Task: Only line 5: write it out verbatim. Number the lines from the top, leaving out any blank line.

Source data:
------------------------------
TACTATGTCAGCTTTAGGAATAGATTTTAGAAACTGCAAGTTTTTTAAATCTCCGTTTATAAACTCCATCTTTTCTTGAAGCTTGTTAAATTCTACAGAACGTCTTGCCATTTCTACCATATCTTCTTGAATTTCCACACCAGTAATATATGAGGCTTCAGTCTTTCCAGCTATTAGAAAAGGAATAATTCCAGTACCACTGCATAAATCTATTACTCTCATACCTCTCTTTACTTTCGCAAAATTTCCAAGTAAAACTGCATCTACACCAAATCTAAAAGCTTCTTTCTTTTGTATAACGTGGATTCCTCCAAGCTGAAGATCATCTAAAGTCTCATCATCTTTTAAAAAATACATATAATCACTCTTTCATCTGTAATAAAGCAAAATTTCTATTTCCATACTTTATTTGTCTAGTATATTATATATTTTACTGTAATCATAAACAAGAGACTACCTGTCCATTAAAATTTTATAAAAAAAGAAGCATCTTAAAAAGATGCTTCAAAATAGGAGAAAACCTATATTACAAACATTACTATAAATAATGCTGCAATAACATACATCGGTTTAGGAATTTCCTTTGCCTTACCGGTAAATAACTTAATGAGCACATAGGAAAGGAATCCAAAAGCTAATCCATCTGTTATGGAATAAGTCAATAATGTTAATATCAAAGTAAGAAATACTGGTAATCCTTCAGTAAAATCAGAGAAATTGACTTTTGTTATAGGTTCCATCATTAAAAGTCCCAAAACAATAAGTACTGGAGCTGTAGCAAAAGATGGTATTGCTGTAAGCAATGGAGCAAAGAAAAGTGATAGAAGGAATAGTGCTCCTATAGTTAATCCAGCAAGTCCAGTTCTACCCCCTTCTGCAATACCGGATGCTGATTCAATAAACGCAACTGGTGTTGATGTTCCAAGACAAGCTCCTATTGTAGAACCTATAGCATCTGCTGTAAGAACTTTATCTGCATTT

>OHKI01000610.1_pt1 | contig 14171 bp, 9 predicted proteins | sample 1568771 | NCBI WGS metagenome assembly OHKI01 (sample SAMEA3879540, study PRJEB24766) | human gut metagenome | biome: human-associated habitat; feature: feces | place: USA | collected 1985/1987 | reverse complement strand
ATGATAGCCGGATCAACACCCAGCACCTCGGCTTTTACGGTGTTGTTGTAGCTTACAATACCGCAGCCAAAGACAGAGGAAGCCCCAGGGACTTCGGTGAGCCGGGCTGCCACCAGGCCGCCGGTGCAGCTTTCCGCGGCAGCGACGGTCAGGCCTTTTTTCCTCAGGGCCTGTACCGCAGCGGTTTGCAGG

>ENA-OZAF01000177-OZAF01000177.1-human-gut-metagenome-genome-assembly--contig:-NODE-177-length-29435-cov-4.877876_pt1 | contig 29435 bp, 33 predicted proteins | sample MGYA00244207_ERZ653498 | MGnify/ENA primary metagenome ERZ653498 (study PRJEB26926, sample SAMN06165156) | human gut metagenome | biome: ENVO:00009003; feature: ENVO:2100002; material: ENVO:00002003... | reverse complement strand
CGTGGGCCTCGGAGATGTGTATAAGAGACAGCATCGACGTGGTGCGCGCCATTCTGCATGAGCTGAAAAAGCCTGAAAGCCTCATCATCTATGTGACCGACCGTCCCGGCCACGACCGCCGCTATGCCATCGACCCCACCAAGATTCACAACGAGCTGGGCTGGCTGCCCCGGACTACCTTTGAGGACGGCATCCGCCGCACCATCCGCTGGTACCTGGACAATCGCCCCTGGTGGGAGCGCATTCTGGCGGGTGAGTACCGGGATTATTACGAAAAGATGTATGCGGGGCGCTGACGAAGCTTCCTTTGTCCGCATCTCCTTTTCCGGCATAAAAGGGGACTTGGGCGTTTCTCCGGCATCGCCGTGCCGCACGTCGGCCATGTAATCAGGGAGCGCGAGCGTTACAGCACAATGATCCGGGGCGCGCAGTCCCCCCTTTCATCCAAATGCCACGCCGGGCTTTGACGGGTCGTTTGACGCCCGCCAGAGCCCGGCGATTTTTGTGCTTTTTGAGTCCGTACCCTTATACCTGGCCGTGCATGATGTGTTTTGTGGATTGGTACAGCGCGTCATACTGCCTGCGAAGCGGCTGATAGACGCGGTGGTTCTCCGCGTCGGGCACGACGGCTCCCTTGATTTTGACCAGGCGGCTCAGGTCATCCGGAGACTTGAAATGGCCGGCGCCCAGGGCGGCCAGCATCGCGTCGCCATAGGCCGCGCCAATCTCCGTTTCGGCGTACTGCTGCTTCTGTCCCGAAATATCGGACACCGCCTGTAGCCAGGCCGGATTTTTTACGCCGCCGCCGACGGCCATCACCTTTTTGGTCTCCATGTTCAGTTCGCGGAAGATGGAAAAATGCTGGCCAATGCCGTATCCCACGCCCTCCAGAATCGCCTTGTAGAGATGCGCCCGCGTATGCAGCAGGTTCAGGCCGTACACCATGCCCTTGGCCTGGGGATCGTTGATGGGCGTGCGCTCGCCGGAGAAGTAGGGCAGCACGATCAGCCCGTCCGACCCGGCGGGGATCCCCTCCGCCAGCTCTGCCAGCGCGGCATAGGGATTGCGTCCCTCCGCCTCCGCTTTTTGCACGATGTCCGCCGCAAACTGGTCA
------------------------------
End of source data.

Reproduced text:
CGTGGGCCTCGGAGATGTGTATAAGAGACAGCATCGACGTGGTGCGCGCCATTCTGCATGAGCTGAAAAAGCCTGAAAGCCTCATCATCTATGTGACCGACCGTCCCGGCCACGACCGCCGCTATGCCATCGACCCCACCAAGATTCACAACGAGCTGGGCTGGCTGCCCCGGACTACCTTTGAGGACGGCATCCGCCGCACCATCCGCTGGTACCTGGACAATCGCCCCTGGTGGGAGCGCATTCTGGCGGGTGAGTACCGGGATTATTACGAAAAGATGTATGCGGGGCGCTGACGAAGCTTCCTTTGTCCGCATCTCCTTTTCCGGCATAAAAGGGGACTTGGGCGTTTCTCCGGCATCGCCGTGCCGCACGTCGGCCATGTAATCAGGGAGCGCGAGCGTTACAGCACAATGATCCGGGGCGCGCAGTCCCCCCTTTCATCCAAATGCCACGCCGGGCTTTGACGGGTCGTTTGACGCCCGCCAGAGCCCGGCGATTTTTGTGCTTTTTGAGTCCGTACCCTTATACCTGGCCGTGCATGATGTGTTTTGTGGATTGGTACAGCGCGTCATACTGCCTGCGAAGCGGCTGATAGACGCGGTGGTTCTCCGCGTCGGGCACGACGGCTCCCTTGATTTTGACCAGGCGGCTCAGGTCATCCGGAGACTTGAAATGGCCGGCGCCCAGGGCGGCCAGCATCGCGTCGCCATAGGCCGCGCCAATCTCCGTTTCGGCGTACTGCTGCTTCTGTCCCGAAATATCGGACACCGCCTGTAGCCAGGCCGGATTTTTTACGCCGCCGCCGACGGCCATCACCTTTTTGGTCTCCATGTTCAGTTCGCGGAAGATGGAAAAATGCTGGCCAATGCCGTATCCCACGCCCTCCAGAATCGCCTTGTAGAGATGCGCCCGCGTATGCAGCAGGTTCAGGCCGTACACCATGCCCTTGGCCTGGGGATCGTTGATGGGCGTGCGCTCGCCGGAGAAGTAGGGCAGCACGATCAGCCCGTCCGACCCGGCGGGGATCCCCTCCGCCAGCTCTGCCAGCGCGGCATAGGGATTGCGTCCCTCCGCCTCCGCTTTTTGCACGATGTCCGCCGCAAACTGGTCA